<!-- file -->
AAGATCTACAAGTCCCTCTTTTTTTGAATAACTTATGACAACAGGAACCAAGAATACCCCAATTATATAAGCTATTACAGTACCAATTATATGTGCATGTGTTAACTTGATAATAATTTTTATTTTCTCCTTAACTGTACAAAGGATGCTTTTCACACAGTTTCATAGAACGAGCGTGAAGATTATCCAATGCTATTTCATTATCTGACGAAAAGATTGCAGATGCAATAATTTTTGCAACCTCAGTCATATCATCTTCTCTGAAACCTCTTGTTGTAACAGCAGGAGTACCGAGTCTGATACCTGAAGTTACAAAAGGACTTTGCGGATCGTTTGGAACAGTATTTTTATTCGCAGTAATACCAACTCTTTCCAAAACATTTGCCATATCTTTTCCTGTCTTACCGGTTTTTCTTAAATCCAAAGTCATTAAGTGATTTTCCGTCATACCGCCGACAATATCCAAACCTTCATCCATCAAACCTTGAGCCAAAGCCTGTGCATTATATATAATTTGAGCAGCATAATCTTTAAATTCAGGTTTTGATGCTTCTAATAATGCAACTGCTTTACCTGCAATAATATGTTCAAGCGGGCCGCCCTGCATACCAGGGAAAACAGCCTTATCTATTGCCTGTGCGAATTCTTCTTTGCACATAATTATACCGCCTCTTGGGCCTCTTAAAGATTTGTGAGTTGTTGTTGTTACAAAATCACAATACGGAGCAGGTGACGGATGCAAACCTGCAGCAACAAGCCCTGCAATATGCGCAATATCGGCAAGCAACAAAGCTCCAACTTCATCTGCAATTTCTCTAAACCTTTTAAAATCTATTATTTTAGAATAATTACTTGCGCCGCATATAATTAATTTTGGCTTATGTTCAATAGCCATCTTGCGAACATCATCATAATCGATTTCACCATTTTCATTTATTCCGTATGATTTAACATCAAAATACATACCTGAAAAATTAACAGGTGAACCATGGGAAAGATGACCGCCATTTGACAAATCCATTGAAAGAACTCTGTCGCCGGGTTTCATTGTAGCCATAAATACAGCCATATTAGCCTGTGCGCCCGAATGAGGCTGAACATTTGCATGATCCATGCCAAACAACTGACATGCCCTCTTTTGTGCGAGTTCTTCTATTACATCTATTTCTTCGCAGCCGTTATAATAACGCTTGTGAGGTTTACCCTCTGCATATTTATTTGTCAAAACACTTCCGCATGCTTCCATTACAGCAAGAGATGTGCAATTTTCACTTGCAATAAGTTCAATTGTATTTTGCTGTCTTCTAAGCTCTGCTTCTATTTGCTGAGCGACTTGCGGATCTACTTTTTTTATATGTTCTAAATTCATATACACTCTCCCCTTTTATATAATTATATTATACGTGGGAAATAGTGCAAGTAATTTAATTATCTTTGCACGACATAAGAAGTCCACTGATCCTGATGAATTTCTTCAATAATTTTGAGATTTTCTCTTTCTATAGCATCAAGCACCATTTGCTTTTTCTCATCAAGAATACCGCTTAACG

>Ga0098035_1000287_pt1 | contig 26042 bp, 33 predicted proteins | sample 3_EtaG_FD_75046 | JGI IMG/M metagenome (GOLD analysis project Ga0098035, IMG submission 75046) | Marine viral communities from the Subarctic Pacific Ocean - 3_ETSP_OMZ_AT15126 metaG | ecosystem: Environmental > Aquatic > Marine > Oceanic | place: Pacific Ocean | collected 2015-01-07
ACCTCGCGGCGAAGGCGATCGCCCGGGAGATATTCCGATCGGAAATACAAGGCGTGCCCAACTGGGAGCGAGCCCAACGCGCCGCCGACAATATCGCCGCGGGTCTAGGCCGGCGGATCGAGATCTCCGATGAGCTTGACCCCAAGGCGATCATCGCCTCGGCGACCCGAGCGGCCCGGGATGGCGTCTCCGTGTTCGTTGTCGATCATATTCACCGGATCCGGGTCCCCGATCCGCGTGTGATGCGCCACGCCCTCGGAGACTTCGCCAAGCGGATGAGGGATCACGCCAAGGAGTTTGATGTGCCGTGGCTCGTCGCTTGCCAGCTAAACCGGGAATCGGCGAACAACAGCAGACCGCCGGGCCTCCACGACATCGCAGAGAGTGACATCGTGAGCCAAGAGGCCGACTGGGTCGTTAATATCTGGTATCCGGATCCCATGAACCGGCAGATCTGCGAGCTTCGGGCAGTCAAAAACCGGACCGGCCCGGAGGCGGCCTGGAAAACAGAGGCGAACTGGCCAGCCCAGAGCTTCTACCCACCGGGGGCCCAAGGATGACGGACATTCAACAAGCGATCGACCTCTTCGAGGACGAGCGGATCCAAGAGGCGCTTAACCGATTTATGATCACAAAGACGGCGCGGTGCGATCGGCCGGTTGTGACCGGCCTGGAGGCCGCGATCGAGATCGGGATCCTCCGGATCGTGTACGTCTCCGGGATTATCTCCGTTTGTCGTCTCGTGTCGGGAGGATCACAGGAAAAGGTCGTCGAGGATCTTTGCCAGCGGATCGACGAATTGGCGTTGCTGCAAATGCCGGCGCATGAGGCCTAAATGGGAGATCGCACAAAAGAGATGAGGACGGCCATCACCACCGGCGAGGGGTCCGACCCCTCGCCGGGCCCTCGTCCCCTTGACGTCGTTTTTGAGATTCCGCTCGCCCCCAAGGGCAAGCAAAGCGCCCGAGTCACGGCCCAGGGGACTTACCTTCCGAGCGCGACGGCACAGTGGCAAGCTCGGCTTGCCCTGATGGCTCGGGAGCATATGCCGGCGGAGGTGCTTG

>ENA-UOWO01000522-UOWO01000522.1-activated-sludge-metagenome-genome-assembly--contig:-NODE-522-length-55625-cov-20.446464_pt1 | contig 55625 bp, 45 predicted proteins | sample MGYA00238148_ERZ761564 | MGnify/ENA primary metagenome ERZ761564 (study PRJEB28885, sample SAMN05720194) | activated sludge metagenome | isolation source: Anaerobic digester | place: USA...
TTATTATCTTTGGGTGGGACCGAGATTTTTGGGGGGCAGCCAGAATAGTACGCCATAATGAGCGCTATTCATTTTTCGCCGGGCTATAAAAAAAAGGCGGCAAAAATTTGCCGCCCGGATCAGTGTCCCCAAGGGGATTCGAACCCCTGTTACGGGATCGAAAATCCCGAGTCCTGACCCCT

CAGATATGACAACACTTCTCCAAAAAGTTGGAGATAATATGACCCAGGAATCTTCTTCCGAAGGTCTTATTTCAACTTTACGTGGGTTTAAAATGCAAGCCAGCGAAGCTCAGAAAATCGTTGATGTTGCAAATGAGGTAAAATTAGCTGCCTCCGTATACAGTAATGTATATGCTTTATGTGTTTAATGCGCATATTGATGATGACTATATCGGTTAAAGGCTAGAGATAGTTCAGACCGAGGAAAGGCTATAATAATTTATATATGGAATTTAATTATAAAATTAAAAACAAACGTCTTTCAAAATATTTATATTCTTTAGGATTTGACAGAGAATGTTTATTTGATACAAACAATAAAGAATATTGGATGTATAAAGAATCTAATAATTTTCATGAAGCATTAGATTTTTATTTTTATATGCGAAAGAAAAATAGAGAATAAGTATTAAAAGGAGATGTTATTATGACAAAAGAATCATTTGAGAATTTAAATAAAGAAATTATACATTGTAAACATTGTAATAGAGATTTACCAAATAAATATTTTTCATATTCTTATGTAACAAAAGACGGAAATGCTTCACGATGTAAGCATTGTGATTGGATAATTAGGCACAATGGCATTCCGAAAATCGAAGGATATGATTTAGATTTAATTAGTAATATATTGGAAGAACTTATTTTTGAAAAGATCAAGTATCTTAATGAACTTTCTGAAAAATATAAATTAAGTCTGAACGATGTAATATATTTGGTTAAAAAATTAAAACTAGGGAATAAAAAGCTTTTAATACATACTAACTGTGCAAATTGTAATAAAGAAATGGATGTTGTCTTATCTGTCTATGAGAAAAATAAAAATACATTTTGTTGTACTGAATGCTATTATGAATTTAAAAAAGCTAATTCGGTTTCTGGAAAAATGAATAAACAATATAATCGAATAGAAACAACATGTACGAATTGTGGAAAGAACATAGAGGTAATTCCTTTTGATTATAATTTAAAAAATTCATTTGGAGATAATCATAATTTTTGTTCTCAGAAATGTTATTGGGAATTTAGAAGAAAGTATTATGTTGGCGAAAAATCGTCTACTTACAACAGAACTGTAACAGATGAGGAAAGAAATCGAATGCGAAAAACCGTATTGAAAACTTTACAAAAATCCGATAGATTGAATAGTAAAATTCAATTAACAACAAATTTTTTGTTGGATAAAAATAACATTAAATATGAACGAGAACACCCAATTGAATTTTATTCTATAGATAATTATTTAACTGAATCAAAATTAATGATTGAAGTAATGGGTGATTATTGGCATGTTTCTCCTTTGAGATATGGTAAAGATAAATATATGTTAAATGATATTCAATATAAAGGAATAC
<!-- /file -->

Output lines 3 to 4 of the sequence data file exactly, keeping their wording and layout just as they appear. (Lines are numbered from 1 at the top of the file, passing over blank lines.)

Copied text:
ACCTCGCGGCGAAGGCGATCGCCCGGGAGATATTCCGATCGGAAATACAAGGCGTGCCCAACTGGGAGCGAGCCCAACGCGCCGCCGACAATATCGCCGCGGGTCTAGGCCGGCGGATCGAGATCTCCGATGAGCTTGACCCCAAGGCGATCATCGCCTCGGCGACCCGAGCGGCCCGGGATGGCGTCTCCGTGTTCGTTGTCGATCATATTCACCGGATCCGGGTCCCCGATCCGCGTGTGATGCGCCACGCCCTCGGAGACTTCGCCAAGCGGATGAGGGATCACGCCAAGGAGTTTGATGTGCCGTGGCTCGTCGCTTGCCAGCTAAACCGGGAATCGGCGAACAACAGCAGACCGCCGGGCCTCCACGACATCGCAGAGAGTGACATCGTGAGCCAAGAGGCCGACTGGGTCGTTAATATCTGGTATCCGGATCCCATGAACCGGCAGATCTGCGAGCTTCGGGCAGTCAAAAACCGGACCGGCCCGGAGGCGGCCTGGAAAACAGAGGCGAACTGGCCAGCCCAGAGCTTCTACCCACCGGGGGCCCAAGGATGACGGACATTCAACAAGCGATCGACCTCTTCGAGGACGAGCGGATCCAAGAGGCGCTTAACCGATTTATGATCACAAAGACGGCGCGGTGCGATCGGCCGGTTGTGACCGGCCTGGAGGCCGCGATCGAGATCGGGATCCTCCGGATCGTGTACGTCTCCGGGATTATCTCCGTTTGTCGTCTCGTGTCGGGAGGATCACAGGAAAAGGTCGTCGAGGATCTTTGCCAGCGGATCGACGAATTGGCGTTGCTGCAAATGCCGGCGCATGAGGCCTAAATGGGAGATCGCACAAAAGAGATGAGGACGGCCATCACCACCGGCGAGGGGTCCGACCCCTCGCCGGGCCCTCGTCCCCTTGACGTCGTTTTTGAGATTCCGCTCGCCCCCAAGGGCAAGCAAAGCGCCCGAGTCACGGCCCAGGGGACTTACCTTCCGAGCGCGACGGCACAGTGGCAAGCTCGGCTTGCCCTGATGGCTCGGGAGCATATGCCGGCGGAGGTGCTTG

>ENA-UOWO01000522-UOWO01000522.1-activated-sludge-metagenome-genome-assembly--contig:-NODE-522-length-55625-cov-20.446464_pt1 | contig 55625 bp, 45 predicted proteins | sample MGYA00238148_ERZ761564 | MGnify/ENA primary metagenome ERZ761564 (study PRJEB28885, sample SAMN05720194) | activated sludge metagenome | isolation source: Anaerobic digester | place: USA...